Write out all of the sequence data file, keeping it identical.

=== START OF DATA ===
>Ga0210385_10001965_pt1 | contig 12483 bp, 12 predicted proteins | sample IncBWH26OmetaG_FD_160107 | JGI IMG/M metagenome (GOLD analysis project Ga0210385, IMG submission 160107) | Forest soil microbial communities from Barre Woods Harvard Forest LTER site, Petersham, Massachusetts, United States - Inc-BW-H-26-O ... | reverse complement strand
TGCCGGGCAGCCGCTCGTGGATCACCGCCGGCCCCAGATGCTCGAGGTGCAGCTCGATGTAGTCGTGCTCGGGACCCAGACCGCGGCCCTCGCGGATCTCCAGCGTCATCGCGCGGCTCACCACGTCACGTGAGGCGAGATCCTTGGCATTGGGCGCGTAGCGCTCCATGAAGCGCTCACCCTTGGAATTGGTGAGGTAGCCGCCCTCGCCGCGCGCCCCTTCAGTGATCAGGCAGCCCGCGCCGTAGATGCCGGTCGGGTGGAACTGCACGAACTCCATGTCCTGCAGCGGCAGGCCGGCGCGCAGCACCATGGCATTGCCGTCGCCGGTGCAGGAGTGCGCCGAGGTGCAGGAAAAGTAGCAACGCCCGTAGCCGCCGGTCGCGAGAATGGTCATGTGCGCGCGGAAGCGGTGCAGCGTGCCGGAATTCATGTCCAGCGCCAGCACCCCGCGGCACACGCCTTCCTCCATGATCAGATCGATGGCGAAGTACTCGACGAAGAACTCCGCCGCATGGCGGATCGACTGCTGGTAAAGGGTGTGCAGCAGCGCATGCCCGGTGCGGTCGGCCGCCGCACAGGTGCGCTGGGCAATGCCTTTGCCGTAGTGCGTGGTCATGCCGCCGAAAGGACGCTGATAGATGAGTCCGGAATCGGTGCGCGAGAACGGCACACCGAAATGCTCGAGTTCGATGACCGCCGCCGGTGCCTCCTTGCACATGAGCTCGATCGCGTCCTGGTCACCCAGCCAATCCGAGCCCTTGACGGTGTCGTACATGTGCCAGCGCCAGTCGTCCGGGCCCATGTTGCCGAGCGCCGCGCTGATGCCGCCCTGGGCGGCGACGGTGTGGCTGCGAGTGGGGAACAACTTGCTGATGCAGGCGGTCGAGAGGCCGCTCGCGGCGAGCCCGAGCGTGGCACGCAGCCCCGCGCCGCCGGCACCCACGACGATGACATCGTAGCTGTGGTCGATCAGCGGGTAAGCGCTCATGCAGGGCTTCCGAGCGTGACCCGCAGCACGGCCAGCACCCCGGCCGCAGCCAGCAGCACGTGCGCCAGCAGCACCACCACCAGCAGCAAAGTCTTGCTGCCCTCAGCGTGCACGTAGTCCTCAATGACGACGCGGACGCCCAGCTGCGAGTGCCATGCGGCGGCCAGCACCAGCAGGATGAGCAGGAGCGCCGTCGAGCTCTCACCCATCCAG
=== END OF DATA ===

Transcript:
>Ga0210385_10001965_pt1 | contig 12483 bp, 12 predicted proteins | sample IncBWH26OmetaG_FD_160107 | JGI IMG/M metagenome (GOLD analysis project Ga0210385, IMG submission 160107) | Forest soil microbial communities from Barre Woods Harvard Forest LTER site, Petersham, Massachusetts, United States - Inc-BW-H-26-O ... | reverse complement strand
TGCCGGGCAGCCGCTCGTGGATCACCGCCGGCCCCAGATGCTCGAGGTGCAGCTCGATGTAGTCGTGCTCGGGACCCAGACCGCGGCCCTCGCGGATCTCCAGCGTCATCGCGCGGCTCACCACGTCACGTGAGGCGAGATCCTTGGCATTGGGCGCGTAGCGCTCCATGAAGCGCTCACCCTTGGAATTGGTGAGGTAGCCGCCCTCGCCGCGCGCCCCTTCAGTGATCAGGCAGCCCGCGCCGTAGATGCCGGTCGGGTGGAACTGCACGAACTCCATGTCCTGCAGCGGCAGGCCGGCGCGCAGCACCATGGCATTGCCGTCGCCGGTGCAGGAGTGCGCCGAGGTGCAGGAAAAGTAGCAACGCCCGTAGCCGCCGGTCGCGAGAATGGTCATGTGCGCGCGGAAGCGGTGCAGCGTGCCGGAATTCATGTCCAGCGCCAGCACCCCGCGGCACACGCCTTCCTCCATGATCAGATCGATGGCGAAGTACTCGACGAAGAACTCCGCCGCATGGCGGATCGACTGCTGGTAAAGGGTGTGCAGCAGCGCATGCCCGGTGCGGTCGGCCGCCGCACAGGTGCGCTGGGCAATGCCTTTGCCGTAGTGCGTGGTCATGCCGCCGAAAGGACGCTGATAGATGAGTCCGGAATCGGTGCGCGAGAACGGCACACCGAAATGCTCGAGTTCGATGACCGCCGCCGGTGCCTCCTTGCACATGAGCTCGATCGCGTCCTGGTCACCCAGCCAATCCGAGCCCTTGACGGTGTCGTACATGTGCCAGCGCCAGTCGTCCGGGCCCATGTTGCCGAGCGCCGCGCTGATGCCGCCCTGGGCGGCGACGGTGTGGCTGCGAGTGGGGAACAACTTGCTGATGCAGGCGGTCGAGAGGCCGCTCGCGGCGAGCCCGAGCGTGGCACGCAGCCCCGCGCCGCCGGCACCCACGACGATGACATCGTAGCTGTGGTCGATCAGCGGGTAAGCGCTCATGCAGGGCTTCCGAGCGTGACCCGCAGCACGGCCAGCACCCCGGCCGCAGCCAGCAGCACGTGCGCCAGCAGCACCACCACCAGCAGCAAAGTCTTGCTGCCCTCAGCGTGCACGTAGTCCTCAATGACGACGCGGACGCCCAGCTGCGAGTGCCATGCGGCGGCCAGCACCAGCAGGATGAGCAGGAGCGCCGTCGAGCTCTCACCCATCCAG